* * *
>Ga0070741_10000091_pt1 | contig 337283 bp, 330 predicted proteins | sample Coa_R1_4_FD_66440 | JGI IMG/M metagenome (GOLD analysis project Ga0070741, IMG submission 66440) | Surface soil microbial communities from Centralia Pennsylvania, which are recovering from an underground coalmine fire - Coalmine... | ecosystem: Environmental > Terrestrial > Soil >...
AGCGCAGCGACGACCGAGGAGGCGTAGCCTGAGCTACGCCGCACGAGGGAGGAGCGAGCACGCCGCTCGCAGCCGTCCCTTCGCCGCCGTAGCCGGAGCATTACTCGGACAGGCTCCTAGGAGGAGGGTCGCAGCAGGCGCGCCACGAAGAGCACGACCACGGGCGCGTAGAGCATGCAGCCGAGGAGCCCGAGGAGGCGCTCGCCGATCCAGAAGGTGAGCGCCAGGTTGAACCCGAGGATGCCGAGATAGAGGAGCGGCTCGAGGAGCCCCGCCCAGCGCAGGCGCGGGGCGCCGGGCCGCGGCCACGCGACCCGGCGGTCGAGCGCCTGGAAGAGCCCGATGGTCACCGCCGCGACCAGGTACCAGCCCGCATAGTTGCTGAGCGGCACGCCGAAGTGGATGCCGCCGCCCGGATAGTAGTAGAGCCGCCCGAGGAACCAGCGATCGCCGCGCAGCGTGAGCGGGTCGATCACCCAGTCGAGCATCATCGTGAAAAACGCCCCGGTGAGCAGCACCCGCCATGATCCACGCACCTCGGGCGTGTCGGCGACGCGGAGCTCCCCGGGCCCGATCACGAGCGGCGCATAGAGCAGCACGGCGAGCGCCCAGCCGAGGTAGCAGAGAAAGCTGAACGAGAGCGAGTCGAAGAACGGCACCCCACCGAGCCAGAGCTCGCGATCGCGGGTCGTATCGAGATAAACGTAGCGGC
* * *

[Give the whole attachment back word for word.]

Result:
>Ga0070741_10000091_pt1 | contig 337283 bp, 330 predicted proteins | sample Coa_R1_4_FD_66440 | JGI IMG/M metagenome (GOLD analysis project Ga0070741, IMG submission 66440) | Surface soil microbial communities from Centralia Pennsylvania, which are recovering from an underground coalmine fire - Coalmine... | ecosystem: Environmental > Terrestrial > Soil >...
AGCGCAGCGACGACCGAGGAGGCGTAGCCTGAGCTACGCCGCACGAGGGAGGAGCGAGCACGCCGCTCGCAGCCGTCCCTTCGCCGCCGTAGCCGGAGCATTACTCGGACAGGCTCCTAGGAGGAGGGTCGCAGCAGGCGCGCCACGAAGAGCACGACCACGGGCGCGTAGAGCATGCAGCCGAGGAGCCCGAGGAGGCGCTCGCCGATCCAGAAGGTGAGCGCCAGGTTGAACCCGAGGATGCCGAGATAGAGGAGCGGCTCGAGGAGCCCCGCCCAGCGCAGGCGCGGGGCGCCGGGCCGCGGCCACGCGACCCGGCGGTCGAGCGCCTGGAAGAGCCCGATGGTCACCGCCGCGACCAGGTACCAGCCCGCATAGTTGCTGAGCGGCACGCCGAAGTGGATGCCGCCGCCCGGATAGTAGTAGAGCCGCCCGAGGAACCAGCGATCGCCGCGCAGCGTGAGCGGGTCGATCACCCAGTCGAGCATCATCGTGAAAAACGCCCCGGTGAGCAGCACCCGCCATGATCCACGCACCTCGGGCGTGTCGGCGACGCGGAGCTCCCCGGGCCCGATCACGAGCGGCGCATAGAGCAGCACGGCGAGCGCCCAGCCGAGGTAGCAGAGAAAGCTGAACGAGAGCGAGTCGAAGAACGGCACCCCACCGAGCCAGAGCTCGCGATCGCGGGTCGTATCGAGATAAACGTAGCGGC